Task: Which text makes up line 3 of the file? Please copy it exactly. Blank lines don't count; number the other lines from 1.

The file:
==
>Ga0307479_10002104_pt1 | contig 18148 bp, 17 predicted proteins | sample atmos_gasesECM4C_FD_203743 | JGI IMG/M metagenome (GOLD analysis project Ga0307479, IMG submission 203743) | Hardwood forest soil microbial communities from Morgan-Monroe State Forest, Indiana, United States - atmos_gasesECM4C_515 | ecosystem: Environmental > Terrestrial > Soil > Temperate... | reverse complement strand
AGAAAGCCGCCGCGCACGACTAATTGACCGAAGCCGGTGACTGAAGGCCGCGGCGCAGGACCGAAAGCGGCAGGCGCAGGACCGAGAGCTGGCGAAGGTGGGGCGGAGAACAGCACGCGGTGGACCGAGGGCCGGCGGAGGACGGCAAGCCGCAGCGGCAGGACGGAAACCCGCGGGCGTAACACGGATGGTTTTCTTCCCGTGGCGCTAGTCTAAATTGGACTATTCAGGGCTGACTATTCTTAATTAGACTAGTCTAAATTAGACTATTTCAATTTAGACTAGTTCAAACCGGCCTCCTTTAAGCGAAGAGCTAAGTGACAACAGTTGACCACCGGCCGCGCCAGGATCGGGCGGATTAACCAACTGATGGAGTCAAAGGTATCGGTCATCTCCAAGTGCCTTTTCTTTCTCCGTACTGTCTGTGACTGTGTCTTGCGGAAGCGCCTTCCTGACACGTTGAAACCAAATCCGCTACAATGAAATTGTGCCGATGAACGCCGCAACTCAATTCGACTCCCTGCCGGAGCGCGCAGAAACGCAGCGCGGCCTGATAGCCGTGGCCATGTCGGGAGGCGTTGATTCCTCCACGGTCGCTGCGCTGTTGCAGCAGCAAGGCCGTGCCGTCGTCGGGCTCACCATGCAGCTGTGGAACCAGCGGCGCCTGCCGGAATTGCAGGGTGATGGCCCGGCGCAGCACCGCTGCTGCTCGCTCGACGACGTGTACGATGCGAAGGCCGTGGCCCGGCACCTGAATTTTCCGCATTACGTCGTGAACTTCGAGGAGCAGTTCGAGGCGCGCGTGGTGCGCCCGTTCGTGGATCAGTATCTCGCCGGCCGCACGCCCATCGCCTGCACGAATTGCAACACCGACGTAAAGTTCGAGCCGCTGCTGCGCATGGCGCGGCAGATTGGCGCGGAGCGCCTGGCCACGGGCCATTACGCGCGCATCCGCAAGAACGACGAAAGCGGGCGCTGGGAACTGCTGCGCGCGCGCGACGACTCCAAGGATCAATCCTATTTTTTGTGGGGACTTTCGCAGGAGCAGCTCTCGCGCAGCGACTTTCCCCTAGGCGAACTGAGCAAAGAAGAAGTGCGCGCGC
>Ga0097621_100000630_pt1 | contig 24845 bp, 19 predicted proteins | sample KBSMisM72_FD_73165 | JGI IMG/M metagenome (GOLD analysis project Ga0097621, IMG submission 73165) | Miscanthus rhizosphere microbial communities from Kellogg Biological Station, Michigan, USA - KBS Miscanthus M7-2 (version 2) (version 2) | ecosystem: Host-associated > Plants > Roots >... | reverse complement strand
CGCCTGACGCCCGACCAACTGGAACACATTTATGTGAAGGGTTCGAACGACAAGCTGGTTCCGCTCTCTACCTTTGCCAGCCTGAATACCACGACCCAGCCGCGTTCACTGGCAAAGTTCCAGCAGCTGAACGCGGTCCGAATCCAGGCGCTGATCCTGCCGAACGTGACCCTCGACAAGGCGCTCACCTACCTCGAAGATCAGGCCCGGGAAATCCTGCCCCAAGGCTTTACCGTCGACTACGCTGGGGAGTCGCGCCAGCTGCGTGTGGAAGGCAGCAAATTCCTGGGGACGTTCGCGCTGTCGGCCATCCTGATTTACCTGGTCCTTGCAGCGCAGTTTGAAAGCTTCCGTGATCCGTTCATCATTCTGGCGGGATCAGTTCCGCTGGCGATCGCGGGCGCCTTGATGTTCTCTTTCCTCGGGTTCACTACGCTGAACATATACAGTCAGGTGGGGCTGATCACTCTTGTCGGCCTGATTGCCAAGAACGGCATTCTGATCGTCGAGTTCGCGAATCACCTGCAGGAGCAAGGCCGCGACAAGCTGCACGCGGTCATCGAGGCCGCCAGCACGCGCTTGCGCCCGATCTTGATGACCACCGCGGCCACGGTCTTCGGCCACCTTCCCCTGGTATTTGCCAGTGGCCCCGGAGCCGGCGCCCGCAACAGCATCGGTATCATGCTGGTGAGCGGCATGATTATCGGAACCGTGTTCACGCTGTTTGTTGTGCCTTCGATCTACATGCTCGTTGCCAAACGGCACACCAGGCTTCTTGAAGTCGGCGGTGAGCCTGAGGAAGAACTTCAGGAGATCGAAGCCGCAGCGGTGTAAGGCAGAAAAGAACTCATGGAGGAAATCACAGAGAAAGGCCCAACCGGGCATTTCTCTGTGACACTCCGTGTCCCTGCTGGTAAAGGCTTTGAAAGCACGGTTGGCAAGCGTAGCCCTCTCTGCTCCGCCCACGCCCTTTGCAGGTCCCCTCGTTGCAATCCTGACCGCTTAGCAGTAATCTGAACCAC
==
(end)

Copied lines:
>Ga0097621_100000630_pt1 | contig 24845 bp, 19 predicted proteins | sample KBSMisM72_FD_73165 | JGI IMG/M metagenome (GOLD analysis project Ga0097621, IMG submission 73165) | Miscanthus rhizosphere microbial communities from Kellogg Biological Station, Michigan, USA - KBS Miscanthus M7-2 (version 2) (version 2) | ecosystem: Host-associated > Plants > Roots >... | reverse complement strand